3. There is room for improvement in the level of timpani playing for this type of audition. The number of candidates who played timpani at a high level was smaller than I'd anticipated. The first big issue was intonation. This is somewhat understandable given that as a percussionists/timpanists, we only have to concentrate on intonation a small percentage of the time, while most other instrumentalists in the orchestra are thinking about intonation on every single note they play. We don't get as much practice as a matter of course, but that doesn't excuse playing out-of-tune.

The second issue was one of sound quality. It seemed as though many candidates weren't approaching the instruments with attention to producing a clear, ringing, pitch-centered sound. To be clear, it's not that the committee only valued a certain style or "school" of playing: timpanists with varying approaches sounded good and advanced, but many performers didn't seem as comfortable getting great sounds out of the timpani as they were on other instruments. My impression is that many candidates could afford to spend more time listening and refining their idea of how they want timpani to sound rather than simply focusing on playing the excerpts.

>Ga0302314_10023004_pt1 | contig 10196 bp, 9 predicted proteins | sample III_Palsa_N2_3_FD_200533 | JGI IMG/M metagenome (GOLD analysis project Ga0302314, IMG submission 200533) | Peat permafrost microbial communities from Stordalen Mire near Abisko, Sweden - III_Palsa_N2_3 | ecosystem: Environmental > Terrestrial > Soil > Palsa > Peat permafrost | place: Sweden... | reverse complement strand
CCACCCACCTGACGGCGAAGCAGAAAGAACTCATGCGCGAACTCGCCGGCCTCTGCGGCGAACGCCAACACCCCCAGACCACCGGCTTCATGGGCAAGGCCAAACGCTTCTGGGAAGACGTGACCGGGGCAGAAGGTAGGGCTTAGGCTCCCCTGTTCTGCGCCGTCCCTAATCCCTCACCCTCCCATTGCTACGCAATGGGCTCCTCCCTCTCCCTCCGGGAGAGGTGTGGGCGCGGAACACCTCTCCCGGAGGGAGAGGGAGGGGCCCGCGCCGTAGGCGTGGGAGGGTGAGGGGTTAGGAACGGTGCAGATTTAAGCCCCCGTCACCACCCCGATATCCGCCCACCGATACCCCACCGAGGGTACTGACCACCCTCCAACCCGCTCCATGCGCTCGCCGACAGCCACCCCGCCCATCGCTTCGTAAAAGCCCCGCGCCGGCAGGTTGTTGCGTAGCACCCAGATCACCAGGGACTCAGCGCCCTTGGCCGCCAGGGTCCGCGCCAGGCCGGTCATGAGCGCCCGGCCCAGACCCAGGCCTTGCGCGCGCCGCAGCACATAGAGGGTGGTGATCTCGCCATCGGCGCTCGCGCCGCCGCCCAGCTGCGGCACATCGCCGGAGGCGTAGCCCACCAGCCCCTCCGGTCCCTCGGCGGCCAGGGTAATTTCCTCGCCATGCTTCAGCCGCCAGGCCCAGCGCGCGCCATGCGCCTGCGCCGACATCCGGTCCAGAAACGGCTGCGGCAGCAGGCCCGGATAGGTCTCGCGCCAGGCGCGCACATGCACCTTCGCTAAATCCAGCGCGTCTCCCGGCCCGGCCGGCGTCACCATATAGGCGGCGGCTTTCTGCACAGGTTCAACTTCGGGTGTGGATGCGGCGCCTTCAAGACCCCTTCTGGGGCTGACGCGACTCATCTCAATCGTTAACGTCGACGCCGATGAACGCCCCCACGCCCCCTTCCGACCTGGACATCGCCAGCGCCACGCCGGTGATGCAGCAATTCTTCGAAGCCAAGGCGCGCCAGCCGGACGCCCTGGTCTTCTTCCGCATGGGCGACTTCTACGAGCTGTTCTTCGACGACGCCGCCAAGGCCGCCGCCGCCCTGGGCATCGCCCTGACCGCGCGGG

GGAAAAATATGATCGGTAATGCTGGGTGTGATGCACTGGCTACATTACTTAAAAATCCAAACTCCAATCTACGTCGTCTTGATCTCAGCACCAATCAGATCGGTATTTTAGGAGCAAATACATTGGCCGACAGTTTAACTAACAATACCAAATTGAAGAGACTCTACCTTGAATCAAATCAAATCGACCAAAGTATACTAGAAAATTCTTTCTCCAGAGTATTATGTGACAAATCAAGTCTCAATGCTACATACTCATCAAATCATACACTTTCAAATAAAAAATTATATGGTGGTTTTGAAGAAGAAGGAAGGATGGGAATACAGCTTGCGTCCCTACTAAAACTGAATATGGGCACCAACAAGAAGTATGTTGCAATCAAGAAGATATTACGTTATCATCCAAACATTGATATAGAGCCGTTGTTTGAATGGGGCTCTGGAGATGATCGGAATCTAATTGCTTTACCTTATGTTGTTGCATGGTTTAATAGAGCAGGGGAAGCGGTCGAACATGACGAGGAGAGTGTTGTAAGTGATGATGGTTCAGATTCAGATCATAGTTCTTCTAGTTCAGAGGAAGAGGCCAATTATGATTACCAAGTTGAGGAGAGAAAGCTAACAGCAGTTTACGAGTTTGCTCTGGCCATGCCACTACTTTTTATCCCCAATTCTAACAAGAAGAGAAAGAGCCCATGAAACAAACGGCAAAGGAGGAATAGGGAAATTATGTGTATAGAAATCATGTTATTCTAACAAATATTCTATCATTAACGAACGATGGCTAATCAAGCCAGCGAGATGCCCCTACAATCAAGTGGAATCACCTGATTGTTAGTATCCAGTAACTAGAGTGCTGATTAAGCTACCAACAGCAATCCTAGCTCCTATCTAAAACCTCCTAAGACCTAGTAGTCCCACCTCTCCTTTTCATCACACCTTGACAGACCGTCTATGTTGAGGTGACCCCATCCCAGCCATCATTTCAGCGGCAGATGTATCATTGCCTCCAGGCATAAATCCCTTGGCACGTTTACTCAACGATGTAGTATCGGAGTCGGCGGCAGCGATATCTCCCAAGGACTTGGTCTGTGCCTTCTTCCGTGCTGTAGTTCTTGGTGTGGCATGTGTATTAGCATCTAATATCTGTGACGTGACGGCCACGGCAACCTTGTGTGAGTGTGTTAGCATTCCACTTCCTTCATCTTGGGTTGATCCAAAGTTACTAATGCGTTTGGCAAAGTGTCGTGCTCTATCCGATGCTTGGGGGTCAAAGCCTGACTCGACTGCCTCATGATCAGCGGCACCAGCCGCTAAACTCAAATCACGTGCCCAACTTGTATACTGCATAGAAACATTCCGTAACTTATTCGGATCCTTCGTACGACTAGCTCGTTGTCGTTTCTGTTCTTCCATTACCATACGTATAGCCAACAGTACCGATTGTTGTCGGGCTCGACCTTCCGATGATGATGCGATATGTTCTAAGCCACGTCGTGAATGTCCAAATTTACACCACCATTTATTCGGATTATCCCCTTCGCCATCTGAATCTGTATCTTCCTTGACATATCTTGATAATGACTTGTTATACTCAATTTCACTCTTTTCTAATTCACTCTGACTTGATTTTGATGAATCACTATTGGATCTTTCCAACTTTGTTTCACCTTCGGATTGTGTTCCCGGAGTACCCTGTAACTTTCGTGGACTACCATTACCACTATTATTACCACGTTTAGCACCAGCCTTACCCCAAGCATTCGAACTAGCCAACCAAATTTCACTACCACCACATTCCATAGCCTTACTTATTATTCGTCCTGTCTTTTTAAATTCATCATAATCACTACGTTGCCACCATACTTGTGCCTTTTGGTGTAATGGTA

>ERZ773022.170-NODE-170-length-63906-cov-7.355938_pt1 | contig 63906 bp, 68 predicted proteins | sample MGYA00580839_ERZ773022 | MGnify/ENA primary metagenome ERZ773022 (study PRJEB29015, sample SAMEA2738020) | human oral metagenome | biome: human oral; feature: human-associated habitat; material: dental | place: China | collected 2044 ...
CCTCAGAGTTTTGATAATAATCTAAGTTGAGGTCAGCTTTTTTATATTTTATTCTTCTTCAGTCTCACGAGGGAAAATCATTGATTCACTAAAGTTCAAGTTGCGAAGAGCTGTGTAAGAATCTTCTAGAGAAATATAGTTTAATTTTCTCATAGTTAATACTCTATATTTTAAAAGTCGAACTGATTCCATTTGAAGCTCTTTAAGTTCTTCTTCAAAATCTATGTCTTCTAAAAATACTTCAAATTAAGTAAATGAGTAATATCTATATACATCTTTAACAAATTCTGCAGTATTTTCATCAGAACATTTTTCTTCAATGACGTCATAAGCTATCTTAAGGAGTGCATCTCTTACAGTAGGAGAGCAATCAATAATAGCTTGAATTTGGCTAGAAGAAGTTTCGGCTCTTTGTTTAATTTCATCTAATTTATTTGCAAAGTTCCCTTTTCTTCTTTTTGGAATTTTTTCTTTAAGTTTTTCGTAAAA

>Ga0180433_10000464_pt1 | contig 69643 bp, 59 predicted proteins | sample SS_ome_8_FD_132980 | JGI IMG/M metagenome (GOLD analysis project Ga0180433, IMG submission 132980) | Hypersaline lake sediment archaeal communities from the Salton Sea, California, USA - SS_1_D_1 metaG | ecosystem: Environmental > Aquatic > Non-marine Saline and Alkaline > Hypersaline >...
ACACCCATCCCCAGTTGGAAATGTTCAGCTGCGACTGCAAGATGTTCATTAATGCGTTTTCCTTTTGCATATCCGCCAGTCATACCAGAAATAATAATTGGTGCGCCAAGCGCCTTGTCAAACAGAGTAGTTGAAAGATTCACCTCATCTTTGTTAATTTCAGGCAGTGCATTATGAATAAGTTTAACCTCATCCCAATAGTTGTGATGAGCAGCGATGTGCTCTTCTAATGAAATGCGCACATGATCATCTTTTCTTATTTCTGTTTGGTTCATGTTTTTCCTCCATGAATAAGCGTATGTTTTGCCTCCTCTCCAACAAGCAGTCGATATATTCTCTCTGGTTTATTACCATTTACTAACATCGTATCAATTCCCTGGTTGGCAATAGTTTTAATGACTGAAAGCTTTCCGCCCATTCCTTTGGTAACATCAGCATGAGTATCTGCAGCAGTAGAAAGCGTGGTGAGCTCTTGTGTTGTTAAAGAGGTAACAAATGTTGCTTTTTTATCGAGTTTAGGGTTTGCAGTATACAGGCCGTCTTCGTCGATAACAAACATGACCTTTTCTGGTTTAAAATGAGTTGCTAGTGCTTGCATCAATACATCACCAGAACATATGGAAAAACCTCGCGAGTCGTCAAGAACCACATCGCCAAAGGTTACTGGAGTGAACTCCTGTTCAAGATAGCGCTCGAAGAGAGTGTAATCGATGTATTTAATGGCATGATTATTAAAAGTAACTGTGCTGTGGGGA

With a few combined timpani/percussion auditions on the horizon, there's a huge window of opportunity for those who may be more comfortable on percussion to bring up the level of their timpani playing, as well as for those who may be primarily timpanists to do the same with percussion. Candidates who sound comfortable on the entire range of instruments are rare, and quickly set themselves apart from the crowd.